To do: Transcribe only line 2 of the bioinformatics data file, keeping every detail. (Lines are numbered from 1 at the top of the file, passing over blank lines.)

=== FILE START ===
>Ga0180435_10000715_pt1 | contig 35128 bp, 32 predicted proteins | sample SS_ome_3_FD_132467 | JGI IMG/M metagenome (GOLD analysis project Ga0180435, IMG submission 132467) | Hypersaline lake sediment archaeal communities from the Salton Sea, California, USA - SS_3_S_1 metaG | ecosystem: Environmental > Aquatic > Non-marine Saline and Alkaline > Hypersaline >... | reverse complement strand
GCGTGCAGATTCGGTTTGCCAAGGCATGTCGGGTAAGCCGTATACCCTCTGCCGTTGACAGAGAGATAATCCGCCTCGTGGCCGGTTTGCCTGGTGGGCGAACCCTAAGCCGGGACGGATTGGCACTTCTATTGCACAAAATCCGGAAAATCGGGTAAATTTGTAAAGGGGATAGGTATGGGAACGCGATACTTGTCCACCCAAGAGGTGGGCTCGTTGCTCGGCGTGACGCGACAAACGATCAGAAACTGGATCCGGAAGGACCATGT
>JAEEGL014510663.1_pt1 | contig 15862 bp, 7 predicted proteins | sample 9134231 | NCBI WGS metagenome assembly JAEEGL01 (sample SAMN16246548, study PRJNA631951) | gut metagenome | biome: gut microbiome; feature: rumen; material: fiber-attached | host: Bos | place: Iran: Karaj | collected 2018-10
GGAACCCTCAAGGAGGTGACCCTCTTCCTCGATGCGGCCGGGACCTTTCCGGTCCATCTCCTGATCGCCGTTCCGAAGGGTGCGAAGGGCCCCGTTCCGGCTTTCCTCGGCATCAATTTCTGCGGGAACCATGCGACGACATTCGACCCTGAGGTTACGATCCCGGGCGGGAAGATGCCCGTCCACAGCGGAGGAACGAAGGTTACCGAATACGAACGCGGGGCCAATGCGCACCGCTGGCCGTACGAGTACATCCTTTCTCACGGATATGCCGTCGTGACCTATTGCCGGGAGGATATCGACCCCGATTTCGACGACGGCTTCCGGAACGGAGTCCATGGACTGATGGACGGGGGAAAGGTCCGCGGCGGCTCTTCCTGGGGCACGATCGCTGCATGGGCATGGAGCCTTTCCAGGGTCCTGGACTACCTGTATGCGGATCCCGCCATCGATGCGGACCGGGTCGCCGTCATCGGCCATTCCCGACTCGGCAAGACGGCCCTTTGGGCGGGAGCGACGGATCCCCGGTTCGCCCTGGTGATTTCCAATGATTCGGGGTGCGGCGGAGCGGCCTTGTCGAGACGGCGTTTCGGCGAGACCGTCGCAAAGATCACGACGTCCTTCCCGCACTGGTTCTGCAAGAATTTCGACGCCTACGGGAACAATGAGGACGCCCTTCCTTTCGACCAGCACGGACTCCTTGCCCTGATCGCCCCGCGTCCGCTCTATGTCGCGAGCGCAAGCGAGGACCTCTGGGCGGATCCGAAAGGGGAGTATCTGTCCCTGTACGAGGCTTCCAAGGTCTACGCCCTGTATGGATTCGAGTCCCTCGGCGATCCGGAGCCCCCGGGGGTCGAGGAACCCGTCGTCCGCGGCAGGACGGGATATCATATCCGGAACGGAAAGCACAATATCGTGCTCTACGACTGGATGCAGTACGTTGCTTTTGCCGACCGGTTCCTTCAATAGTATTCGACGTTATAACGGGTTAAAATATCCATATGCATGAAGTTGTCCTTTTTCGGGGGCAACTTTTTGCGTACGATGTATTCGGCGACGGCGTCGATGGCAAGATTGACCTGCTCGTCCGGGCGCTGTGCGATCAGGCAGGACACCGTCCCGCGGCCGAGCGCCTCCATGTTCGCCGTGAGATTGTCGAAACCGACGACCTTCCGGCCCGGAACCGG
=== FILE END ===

GCGTGCAGATTCGGTTTGCCAAGGCATGTCGGGTAAGCCGTATACCCTCTGCCGTTGACAGAGAGATAATCCGCCTCGTGGCCGGTTTGCCTGGTGGGCGAACCCTAAGCCGGGACGGATTGGCACTTCTATTGCACAAAATCCGGAAAATCGGGTAAATTTGTAAAGGGGATAGGTATGGGAACGCGATACTTGTCCACCCAAGAGGTGGGCTCGTTGCTCGGCGTGACGCGACAAACGATCAGAAACTGGATCCGGAAGGACCATGT